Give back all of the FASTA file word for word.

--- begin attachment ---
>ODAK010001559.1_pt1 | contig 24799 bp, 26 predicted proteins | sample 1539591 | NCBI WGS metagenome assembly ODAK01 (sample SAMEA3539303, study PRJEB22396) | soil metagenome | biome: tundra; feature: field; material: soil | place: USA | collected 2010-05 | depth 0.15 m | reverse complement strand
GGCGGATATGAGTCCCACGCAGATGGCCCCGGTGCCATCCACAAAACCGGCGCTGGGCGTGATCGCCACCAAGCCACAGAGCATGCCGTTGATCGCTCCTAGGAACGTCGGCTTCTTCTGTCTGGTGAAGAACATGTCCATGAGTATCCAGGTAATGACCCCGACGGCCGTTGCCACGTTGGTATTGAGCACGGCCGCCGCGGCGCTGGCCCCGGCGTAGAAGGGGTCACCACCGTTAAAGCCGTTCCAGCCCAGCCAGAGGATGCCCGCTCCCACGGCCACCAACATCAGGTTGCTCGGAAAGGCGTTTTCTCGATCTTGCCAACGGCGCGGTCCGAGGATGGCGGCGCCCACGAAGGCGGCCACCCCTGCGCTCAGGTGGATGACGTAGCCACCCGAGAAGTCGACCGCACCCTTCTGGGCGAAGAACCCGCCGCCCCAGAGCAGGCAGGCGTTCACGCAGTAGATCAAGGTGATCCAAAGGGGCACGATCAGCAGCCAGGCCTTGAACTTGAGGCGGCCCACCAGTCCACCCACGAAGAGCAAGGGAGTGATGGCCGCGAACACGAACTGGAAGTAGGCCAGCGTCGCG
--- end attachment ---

>ODAK010001559.1_pt1 | contig 24799 bp, 26 predicted proteins | sample 1539591 | NCBI WGS metagenome assembly ODAK01 (sample SAMEA3539303, study PRJEB22396) | soil metagenome | biome: tundra; feature: field; material: soil | place: USA | collected 2010-05 | depth 0.15 m | reverse complement strand
GGCGGATATGAGTCCCACGCAGATGGCCCCGGTGCCATCCACAAAACCGGCGCTGGGCGTGATCGCCACCAAGCCACAGAGCATGCCGTTGATCGCTCCTAGGAACGTCGGCTTCTTCTGTCTGGTGAAGAACATGTCCATGAGTATCCAGGTAATGACCCCGACGGCCGTTGCCACGTTGGTATTGAGCACGGCCGCCGCGGCGCTGGCCCCGGCGTAGAAGGGGTCACCACCGTTAAAGCCGTTCCAGCCCAGCCAGAGGATGCCCGCTCCCACGGCCACCAACATCAGGTTGCTCGGAAAGGCGTTTTCTCGATCTTGCCAACGGCGCGGTCCGAGGATGGCGGCGCCCACGAAGGCGGCCACCCCTGCGCTCAGGTGGATGACGTAGCCACCCGAGAAGTCGACCGCACCCTTCTGGGCGAAGAACCCGCCGCCCCAGAGCAGGCAGGCGTTCACGCAGTAGATCAAGGTGATCCAAAGGGGCACGATCAGCAGCCAGGCCTTGAACTTGAGGCGGCCCACCAGTCCACCCACGAAGAGCAAGGGAGTGATGGCCGCGAACACGAACTGGAAGTAGGCCAGCGTCGCG